Congratulations! You’ve been working really hard on building a beautiful Angular application, and you’re ready to move from your old friend
ng serve on
localhost:4200 to a production deployment. You’ve configured the Go HTTP server to serve static files, and it’s time to test it out. You navigate to the app root, click around your app and everything looks great! That is, until you try a browser refresh.
What happened? My routes are perfect! Everything worked in the development server, so what’s the problem?
In this article we’ll briefly walk through the request flow between a Single Page Application (SPA) and an HTTP Server, discover why a page refresh can lead to a
404 error response, and look at ways to enable deep links in an Angular SPA served by a Golang HTTP Server using the standard
http package. …
I have found it challenging to learn reactive programming models, and to change the way I think from writing an imperative set of instructions to building an event-based non-blocking system where data is allowed to flow freely from one component to another. It is relatively simple for me to understand something like:
find a record using some criteria and return it
whereas a more reactive flow such as:
open a subscription and watch changes to this type of record, and expose the subscription to other interested components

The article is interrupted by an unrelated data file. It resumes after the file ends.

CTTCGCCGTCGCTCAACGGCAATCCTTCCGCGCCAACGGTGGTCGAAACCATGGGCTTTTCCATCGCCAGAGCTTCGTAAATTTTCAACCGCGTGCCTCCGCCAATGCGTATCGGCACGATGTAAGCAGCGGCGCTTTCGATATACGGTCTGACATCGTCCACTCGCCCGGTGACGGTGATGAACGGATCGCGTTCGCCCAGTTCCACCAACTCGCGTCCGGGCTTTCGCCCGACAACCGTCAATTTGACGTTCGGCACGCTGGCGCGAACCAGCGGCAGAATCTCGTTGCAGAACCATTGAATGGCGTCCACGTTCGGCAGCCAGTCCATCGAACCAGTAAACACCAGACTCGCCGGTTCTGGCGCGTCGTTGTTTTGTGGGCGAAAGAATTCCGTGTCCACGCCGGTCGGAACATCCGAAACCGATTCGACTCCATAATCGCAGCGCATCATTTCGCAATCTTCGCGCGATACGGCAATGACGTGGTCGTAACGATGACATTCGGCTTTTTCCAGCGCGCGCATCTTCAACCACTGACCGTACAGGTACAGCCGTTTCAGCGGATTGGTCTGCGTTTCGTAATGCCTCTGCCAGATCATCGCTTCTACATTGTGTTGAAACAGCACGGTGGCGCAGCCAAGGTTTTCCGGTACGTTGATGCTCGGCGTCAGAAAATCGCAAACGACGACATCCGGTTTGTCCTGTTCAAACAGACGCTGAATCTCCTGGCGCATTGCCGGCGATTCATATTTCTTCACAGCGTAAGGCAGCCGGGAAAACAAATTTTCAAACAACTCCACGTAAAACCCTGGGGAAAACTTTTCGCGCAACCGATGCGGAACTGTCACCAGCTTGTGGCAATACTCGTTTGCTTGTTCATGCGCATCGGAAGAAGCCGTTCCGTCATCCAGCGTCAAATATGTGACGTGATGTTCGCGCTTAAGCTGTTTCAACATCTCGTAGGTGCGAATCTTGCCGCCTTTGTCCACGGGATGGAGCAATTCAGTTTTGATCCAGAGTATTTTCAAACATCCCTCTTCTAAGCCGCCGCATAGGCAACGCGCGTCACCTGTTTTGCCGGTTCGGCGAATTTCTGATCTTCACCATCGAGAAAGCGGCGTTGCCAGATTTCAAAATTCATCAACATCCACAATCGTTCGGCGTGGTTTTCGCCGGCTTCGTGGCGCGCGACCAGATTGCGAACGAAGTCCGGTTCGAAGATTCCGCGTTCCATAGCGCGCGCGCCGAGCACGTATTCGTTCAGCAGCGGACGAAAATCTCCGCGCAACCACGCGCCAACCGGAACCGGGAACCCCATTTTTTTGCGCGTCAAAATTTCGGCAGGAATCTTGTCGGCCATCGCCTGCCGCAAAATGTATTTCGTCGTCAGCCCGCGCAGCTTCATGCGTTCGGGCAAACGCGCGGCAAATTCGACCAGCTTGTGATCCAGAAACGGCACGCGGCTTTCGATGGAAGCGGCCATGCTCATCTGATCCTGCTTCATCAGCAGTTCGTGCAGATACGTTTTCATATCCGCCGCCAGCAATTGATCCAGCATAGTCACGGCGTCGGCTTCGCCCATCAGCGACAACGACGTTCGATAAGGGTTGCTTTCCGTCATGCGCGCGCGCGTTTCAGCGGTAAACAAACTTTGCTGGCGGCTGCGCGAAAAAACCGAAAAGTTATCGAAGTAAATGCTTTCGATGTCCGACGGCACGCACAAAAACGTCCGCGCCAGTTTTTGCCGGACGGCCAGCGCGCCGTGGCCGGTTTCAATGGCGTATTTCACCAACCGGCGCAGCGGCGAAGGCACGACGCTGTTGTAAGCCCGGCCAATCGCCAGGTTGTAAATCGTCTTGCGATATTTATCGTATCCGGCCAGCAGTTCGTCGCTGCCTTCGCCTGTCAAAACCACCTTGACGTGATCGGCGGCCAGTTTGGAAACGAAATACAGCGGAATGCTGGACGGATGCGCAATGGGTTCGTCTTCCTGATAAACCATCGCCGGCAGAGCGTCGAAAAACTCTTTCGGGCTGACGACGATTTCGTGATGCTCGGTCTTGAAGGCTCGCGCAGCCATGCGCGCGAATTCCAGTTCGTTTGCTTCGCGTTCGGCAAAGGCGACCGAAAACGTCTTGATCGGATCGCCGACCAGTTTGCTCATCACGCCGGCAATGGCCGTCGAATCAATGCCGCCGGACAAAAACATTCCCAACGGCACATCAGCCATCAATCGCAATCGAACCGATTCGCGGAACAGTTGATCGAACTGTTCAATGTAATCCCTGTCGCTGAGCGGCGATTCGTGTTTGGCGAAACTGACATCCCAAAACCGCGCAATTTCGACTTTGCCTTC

is much more conceptually difficult.
In this article we will explore a simple example of a fully reactive web application using Mongo 4.x, Reactive Spring Boot 2.1 with Webflux, and Angular 8. We’ll call it the J.A.M. …
Docker is amazing. It has absolutely revolutionized the development, deployment, and management of applications. I use it every single day.
Gone are the days of downloading some version of Postgres or MySQL, running through the install instructions, and manually setting up the database to accept connections from your app. Now we can just pull the image, seed the database with some initialization scripts, and voila! We’re up and running in no time, with very little busy work. It’s fast, repeatable, and comparatively painless.
But something happens after running Docker images for a while. The disk footprint starts to build up, and if you’re working on a machine with 128GB or fewer, it can happen pretty quickly. …